Inverse Opal Hydrogel Sensors for the Detection of Endospore Viability
- Adrian Ponce, Principal Investigator of the Ponce Lab at the Jet Propulsion Laboratory, California Institute of Technology
- Heather McCaig, Postdoctoral Researcher at the Ponce Lab at the Jet Propulsion Laboratory, California Institute of Technology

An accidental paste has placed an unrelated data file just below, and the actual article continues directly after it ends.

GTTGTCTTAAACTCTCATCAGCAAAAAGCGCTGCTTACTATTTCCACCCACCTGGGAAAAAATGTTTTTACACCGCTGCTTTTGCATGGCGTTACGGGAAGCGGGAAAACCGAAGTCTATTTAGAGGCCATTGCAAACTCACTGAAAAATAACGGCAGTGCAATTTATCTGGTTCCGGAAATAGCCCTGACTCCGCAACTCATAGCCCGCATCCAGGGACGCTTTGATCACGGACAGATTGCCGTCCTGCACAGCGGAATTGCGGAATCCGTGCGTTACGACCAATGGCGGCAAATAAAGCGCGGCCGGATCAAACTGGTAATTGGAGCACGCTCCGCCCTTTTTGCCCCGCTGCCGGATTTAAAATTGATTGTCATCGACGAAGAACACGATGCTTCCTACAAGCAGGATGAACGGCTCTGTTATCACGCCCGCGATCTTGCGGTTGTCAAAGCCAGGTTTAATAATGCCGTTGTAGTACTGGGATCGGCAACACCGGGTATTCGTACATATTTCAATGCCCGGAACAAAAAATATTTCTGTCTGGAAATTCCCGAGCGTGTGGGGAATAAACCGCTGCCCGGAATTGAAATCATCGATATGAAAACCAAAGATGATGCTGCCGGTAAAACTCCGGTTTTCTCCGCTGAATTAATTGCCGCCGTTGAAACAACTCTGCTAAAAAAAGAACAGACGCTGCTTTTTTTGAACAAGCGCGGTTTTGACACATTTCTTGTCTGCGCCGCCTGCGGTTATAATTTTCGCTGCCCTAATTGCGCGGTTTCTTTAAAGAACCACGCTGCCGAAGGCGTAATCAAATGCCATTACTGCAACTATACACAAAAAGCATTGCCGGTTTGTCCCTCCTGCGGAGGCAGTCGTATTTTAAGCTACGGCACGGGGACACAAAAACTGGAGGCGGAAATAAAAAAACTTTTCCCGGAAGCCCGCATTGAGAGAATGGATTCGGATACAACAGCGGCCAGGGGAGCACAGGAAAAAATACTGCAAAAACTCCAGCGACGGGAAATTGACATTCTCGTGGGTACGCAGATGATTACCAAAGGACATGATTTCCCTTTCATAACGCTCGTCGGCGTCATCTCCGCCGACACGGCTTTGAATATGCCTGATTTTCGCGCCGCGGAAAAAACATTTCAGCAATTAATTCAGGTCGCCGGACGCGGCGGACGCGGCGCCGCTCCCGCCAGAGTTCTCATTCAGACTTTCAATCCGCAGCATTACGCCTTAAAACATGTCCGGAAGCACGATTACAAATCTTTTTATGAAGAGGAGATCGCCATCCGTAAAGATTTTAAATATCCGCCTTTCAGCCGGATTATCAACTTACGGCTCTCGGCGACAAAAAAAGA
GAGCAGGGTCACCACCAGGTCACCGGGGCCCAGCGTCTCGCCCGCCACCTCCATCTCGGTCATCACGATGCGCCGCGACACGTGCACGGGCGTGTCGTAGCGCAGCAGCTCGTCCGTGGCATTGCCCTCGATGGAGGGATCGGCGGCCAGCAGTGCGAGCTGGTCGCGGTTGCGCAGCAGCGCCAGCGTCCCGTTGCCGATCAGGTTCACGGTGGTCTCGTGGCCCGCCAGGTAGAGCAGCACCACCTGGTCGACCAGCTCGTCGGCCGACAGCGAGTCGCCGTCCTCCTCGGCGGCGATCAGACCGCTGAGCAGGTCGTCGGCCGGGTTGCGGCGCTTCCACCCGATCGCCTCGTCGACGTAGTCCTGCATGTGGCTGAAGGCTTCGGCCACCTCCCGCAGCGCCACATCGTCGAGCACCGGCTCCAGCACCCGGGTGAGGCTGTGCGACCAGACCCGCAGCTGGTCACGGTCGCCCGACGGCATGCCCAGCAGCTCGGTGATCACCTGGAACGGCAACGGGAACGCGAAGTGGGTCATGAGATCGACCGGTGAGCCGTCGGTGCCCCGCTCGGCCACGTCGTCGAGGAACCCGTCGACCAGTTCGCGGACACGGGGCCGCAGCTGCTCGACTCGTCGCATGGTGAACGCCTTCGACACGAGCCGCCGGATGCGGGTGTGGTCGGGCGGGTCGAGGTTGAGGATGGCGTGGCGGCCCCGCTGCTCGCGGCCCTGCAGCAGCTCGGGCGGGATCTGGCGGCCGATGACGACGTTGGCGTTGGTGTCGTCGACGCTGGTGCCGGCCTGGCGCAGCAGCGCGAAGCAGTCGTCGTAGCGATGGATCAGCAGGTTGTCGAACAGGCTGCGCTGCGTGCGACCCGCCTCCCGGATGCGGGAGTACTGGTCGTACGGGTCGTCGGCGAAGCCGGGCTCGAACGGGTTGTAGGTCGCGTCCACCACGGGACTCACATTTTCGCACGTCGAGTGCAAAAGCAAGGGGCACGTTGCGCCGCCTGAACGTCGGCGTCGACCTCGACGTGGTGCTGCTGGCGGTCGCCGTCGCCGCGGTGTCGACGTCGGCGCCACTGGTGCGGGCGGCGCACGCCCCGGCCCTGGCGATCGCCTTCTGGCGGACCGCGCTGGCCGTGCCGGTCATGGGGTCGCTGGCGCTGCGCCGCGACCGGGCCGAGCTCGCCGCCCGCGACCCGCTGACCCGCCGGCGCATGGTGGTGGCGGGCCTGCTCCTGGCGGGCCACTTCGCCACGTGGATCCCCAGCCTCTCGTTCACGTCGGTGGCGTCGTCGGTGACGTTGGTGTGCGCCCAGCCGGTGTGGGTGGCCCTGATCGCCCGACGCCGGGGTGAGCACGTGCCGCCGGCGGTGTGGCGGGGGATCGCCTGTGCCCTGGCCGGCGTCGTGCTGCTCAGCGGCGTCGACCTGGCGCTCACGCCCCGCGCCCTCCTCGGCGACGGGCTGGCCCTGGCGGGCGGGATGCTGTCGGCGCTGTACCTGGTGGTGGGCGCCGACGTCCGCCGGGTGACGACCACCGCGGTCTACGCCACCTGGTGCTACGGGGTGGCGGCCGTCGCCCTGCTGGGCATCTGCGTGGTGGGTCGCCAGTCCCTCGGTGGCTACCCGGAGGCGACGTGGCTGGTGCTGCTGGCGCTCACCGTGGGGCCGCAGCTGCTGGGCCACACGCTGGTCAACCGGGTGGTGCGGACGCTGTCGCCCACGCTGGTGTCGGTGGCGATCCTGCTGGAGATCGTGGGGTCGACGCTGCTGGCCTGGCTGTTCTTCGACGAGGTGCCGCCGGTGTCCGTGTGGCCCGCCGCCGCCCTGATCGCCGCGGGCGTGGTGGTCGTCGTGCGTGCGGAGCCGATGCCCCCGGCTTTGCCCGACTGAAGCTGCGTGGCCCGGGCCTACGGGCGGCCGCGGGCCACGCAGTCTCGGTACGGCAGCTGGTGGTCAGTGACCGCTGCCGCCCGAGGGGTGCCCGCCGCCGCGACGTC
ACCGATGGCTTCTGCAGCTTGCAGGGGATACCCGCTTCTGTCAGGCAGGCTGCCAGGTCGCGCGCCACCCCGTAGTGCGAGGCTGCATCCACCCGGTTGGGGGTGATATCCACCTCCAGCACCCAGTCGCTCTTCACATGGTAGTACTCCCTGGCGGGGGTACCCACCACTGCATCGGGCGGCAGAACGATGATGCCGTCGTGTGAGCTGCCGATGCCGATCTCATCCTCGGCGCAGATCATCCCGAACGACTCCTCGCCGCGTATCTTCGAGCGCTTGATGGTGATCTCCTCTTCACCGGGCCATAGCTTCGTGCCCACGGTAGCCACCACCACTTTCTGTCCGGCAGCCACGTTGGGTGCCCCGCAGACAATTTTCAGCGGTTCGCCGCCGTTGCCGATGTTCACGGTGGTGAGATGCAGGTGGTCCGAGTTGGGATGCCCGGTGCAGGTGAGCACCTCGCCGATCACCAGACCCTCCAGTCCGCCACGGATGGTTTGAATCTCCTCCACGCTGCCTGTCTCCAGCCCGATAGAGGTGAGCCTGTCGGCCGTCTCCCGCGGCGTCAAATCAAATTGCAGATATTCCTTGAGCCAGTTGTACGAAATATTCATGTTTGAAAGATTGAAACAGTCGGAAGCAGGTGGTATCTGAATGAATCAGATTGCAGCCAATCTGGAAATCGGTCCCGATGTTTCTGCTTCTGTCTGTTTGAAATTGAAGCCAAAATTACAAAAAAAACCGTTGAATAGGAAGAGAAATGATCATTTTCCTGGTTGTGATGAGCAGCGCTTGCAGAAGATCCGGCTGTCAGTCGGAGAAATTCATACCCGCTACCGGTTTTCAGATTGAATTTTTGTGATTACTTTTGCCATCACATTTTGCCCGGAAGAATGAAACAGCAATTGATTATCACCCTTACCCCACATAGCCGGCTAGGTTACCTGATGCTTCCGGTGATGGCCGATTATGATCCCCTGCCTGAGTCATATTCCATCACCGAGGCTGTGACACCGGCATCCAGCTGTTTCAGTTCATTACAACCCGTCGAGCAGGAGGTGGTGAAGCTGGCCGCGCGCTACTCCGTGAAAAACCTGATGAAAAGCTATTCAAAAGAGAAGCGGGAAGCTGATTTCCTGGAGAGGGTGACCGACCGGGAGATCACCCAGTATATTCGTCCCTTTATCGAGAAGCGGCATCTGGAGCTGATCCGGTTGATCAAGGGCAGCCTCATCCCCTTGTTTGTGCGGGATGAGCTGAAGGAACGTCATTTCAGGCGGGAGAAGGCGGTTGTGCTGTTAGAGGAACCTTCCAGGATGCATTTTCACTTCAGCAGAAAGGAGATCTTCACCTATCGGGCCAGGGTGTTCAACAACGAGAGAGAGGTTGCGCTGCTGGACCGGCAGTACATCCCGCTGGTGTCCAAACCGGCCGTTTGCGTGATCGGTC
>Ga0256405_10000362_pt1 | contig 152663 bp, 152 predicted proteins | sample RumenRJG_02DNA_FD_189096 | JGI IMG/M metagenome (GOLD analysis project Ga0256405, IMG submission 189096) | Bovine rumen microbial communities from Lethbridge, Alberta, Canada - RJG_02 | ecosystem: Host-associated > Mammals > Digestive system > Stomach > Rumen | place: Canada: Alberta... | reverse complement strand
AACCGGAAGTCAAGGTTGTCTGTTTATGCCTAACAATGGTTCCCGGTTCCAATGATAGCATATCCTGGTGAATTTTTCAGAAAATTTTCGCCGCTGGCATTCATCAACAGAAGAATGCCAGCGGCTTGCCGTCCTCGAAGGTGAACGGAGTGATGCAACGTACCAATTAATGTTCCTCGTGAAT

Endospores are considered one of the toughest life forms, and their hardiness makes them ideal as biological indicators of sterility for applications such as healthcare, food safety, and spacecraft assembly. Uniquely, endospores contain high concentrations of dipicolinic acid (DPA), which is released upon endospore germination. This research develops a new method to detect endospore viability through the release of DPA. Created from a microstructured hydrogel, the sensor expresses a visible color change upon exposure to DPA, resulting in rapid, low-cost detection of live endospores independent of external equipment. Inverse opal hydrogel photonic crystal sensors were synthesized by creating a polymer colloidal crystal with polystyrene beads (220 nm). The interstitial space was infiltrated with a pre-polymerization solution, including DPA, to allow for molecular imprinting, followed by photopolymerization to form the hydrogel. A solution of pyridine was used for template removal and DPA dissolution. The remaining inverse opal hydrogel sensor was exposed to solutions of varying pH and aqueous solutions of DPA. The color change will be characterized through UV-Vis spectroscopy to determine concentration detection limits of DPA and sensor response time. The minimum detectable number of endospores as measured by color change of the sensor will be determined.